MASON, Ohio -- Drugs and alcohol may not be the first things that come to mind as focus areas for fostering peace, but for members of the nonprofit Student Peace Council, they're primary targets.
The organization was founded in early 2015 by Chinmay Bakshi, who at the time was a sophomore at Mason High School. Now a senior and president of the student-led nonprofit, Bakshi recalls that he founded the Student Peace Council largely in response to mass shootings in 2012 at Sandy Hook Elementary School in Newtown, Connecticut, and in an Aurora, Colorado movie theater.
"It was very difficult for me to accept that there were things like school shootings that were still prevalent," he said.
While the Student Peace Council aims to raise awareness about bullying and school violence, Bakshi also saw an opportunity to tackle other types of conflict, like teen drug and alcohol abuse.
"A lot of things stem back to these very negative external factors that students have to go through," he said.
Mason High School senior and fellow council member Matthew Liao agreed.
"I know that teen drug abuse is a pretty big problem," he said.
The group started out with local projects, like organizing a Red Ribbon Week to raise awareness about drug abuse. During the observation of the national week-long campaign, Student Peace Council members put up red ribbons and balloons at school, distributed drug awareness lollipops and collected student pledges to remain drug-free.
Since 2015, the council has grown in numbers and reach, shifting its focus beyond the walls of Mason High School to the Greater Cincinnati community and even statewide policy.
"I felt that, over the years, I wanted to make a big difference in the community," Bakshi said.
The group currently has 39 student members who attend Mason High School and two faculty advisers. Some members who have graduated and are now attending college at Ohio State University remain involved with the nonprofit as well.
The council recently has been pursuing projects and partnerships with Mason Mayor Victor Kidd, representatives for Sen. Rob Portman's office and the FBI's Cincinnati office.
Through their partnership with the local FBI, the group's members got permission to present the opiate addiction documentary "Chasing the Dragon" to students at Mason High School.
Members also hope to see their partnership with Portman's office lead to legislation for continued drug education programming throughout high school. Drug education made available through programs like D.A.R.E. is typically implemented in fifth or sixth grade. Beyond that, drug education may only be touched on briefly in school as part of a health class.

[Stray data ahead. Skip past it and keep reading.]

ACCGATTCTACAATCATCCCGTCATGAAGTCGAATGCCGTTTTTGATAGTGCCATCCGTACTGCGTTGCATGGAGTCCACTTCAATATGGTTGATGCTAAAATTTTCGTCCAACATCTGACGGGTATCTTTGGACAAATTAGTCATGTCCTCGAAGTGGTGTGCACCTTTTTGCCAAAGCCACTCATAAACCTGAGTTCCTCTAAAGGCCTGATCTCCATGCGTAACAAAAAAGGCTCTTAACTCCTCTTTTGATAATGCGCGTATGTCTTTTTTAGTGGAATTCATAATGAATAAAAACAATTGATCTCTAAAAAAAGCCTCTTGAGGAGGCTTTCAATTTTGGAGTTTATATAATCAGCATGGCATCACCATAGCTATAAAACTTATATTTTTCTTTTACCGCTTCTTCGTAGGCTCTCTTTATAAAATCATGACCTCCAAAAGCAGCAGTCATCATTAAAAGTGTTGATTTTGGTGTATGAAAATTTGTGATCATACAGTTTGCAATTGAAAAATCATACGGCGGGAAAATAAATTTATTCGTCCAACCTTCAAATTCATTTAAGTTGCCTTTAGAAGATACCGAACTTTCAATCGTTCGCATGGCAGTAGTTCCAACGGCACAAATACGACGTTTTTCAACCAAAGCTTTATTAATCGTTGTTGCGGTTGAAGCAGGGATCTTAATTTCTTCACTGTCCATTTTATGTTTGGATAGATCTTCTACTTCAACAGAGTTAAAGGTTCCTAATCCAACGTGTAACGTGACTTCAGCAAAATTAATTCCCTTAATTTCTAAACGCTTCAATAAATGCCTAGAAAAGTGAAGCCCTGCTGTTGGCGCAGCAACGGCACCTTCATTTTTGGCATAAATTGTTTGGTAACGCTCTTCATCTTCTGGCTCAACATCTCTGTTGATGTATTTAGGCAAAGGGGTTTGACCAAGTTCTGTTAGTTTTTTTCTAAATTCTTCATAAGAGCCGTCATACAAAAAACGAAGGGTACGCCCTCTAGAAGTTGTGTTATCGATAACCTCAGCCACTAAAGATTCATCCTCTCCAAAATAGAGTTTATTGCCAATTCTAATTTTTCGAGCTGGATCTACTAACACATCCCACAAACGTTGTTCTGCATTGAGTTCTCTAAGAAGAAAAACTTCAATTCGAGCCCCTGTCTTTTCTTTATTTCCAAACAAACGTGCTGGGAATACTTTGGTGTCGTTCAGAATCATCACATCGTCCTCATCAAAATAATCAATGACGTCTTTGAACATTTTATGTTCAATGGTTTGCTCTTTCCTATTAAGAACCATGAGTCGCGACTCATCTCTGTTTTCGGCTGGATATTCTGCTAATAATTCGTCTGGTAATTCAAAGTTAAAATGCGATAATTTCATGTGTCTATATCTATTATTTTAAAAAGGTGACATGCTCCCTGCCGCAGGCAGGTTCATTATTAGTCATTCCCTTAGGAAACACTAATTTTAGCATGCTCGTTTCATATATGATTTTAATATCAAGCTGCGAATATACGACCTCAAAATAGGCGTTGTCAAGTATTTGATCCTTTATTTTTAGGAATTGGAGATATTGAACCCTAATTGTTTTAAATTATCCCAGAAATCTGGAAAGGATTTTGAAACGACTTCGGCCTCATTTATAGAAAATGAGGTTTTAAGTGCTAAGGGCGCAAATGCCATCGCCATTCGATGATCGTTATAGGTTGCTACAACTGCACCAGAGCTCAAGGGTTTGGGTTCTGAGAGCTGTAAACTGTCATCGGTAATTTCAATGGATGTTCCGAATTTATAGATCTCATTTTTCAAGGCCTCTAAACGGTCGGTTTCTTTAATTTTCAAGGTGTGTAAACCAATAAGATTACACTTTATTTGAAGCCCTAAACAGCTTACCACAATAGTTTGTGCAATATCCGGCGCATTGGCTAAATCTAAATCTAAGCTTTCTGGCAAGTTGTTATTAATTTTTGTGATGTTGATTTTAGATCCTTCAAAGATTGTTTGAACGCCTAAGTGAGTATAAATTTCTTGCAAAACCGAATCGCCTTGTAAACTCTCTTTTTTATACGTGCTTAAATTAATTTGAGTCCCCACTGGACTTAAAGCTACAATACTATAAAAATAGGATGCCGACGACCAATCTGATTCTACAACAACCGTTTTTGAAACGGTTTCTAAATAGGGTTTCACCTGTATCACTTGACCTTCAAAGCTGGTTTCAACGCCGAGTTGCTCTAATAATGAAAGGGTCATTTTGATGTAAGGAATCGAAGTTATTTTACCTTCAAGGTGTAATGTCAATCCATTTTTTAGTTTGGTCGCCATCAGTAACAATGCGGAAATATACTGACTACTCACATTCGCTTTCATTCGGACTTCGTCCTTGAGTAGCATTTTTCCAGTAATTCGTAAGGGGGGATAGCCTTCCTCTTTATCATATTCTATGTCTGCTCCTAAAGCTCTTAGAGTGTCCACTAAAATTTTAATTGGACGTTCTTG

"We wanted to craft legislation that could take funding from the state and the state government and allocate that toward drug education in schools," Bakshi said.
Other projects include a student-produced show addressing issues faced by high-schoolers, fundraisers to initiate projects in underprivileged areas and efforts to establish a statewide Peace Day.
Bakshi attributes much of the nonprofit's success to the fact that the organization is student-led.
"The reason it works ... is really because the novel approach that we're taking is by kids, for kids," he said.
Youths are more likely to relate and listen to presentations about drugs, alcohol, bullying and school violence when the message is coming from their peers rather than teachers or administrators, he added.
The broad range of issues addressed within the council appeals to students as well. While one student, according to Bakshi, found strength from the group in dealing with her parents' alcoholism, Teja Bollimunta was moved by the council's stance against violence.
"It's really important to be living in a safe learning environment," said Bollimunta, a senior at Mason and business head for the Student Peace Council.
The topic hits particularly close to home for him, having moved to the U.S. from India roughly two years ago. During a dispute that led an Indian state to split in two, his school was shut down because of violence.
Whether dealing with school violence, bullying, drugs or alcohol, he hopes his efforts in the Student Peace Council can help other students avoid negative influences.
"Every day ... lives are lost to these things," Bollimunta said.
With the growth the organization already has seen, Bakshi sees his upcoming graduation as an opportunity to continue to expand its reach, making the Student Peace Council a national nonprofit. Chapters already have been created in Indiana, Tennessee and Kansas.
"In college, my goal is that I want to get these chapters blossoming in all different states throughout the United States," Bakshi said.